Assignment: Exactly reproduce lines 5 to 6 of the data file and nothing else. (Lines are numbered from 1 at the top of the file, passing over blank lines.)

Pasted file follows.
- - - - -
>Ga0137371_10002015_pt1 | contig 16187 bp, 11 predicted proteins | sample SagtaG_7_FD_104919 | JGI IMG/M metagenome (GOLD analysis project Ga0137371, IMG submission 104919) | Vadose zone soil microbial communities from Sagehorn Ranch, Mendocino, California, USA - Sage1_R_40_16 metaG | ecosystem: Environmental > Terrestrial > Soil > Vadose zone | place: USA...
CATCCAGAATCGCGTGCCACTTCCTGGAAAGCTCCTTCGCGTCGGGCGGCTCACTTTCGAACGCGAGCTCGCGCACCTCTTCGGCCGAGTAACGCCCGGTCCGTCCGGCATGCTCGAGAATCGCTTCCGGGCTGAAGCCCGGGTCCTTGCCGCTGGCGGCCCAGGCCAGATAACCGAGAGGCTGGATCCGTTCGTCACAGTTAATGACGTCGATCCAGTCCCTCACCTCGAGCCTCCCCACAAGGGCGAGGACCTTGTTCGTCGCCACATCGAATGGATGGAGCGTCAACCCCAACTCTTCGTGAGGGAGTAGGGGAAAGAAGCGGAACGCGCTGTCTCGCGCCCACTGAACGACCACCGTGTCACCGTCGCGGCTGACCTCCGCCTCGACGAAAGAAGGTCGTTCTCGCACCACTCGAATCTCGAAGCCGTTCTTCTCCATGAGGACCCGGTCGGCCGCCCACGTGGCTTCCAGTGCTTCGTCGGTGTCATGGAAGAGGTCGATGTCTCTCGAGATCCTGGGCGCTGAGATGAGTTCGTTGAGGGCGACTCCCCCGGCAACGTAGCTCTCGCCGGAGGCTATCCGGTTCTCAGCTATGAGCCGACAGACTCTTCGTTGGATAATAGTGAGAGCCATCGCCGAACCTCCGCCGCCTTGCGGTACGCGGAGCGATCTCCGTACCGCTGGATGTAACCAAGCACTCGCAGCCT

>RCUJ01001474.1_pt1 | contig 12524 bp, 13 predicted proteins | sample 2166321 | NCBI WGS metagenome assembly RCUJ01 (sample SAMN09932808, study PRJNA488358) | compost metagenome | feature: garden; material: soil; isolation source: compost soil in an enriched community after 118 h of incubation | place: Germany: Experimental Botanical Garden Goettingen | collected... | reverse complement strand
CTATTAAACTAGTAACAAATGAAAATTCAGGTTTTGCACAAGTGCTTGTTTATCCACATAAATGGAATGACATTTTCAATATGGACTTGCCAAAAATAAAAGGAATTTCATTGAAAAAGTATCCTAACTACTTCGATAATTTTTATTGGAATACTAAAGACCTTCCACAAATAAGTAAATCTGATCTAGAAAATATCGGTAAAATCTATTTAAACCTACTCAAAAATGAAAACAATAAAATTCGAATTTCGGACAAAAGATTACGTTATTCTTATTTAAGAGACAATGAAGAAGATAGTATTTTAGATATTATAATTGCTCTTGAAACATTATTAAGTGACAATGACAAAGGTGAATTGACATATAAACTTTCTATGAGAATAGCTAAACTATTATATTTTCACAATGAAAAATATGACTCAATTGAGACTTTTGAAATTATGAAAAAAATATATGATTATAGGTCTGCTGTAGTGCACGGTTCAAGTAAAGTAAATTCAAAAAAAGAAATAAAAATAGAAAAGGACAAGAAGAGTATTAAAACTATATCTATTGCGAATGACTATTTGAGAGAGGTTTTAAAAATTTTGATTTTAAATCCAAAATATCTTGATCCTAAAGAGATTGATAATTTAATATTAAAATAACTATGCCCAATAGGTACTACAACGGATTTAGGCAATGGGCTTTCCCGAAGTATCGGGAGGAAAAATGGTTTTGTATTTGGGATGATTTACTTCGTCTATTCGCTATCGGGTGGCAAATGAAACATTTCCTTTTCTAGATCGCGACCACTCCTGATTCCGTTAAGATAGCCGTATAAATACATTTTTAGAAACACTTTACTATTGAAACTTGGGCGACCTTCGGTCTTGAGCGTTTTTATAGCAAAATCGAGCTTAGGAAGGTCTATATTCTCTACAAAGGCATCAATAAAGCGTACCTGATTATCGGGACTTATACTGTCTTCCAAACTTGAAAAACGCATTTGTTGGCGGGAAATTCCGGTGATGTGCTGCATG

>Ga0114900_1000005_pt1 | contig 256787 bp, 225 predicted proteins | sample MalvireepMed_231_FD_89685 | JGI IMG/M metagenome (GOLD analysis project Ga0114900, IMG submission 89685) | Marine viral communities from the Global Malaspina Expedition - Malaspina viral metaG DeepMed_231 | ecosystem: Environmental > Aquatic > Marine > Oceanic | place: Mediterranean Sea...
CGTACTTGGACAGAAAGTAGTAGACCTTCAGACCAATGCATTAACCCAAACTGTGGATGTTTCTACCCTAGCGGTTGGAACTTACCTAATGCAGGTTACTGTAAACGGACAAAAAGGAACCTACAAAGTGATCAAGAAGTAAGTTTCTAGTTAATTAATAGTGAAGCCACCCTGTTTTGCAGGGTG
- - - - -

>Ga0114900_1000005_pt1 | contig 256787 bp, 225 predicted proteins | sample MalvireepMed_231_FD_89685 | JGI IMG/M metagenome (GOLD analysis project Ga0114900, IMG submission 89685) | Marine viral communities from the Global Malaspina Expedition - Malaspina viral metaG DeepMed_231 | ecosystem: Environmental > Aquatic > Marine > Oceanic | place: Mediterranean Sea...
CGTACTTGGACAGAAAGTAGTAGACCTTCAGACCAATGCATTAACCCAAACTGTGGATGTTTCTACCCTAGCGGTTGGAACTTACCTAATGCAGGTTACTGTAAACGGACAAAAAGGAACCTACAAAGTGATCAAGAAGTAAGTTTCTAGTTAATTAATAGTGAAGCCACCCTGTTTTGCAGGGTG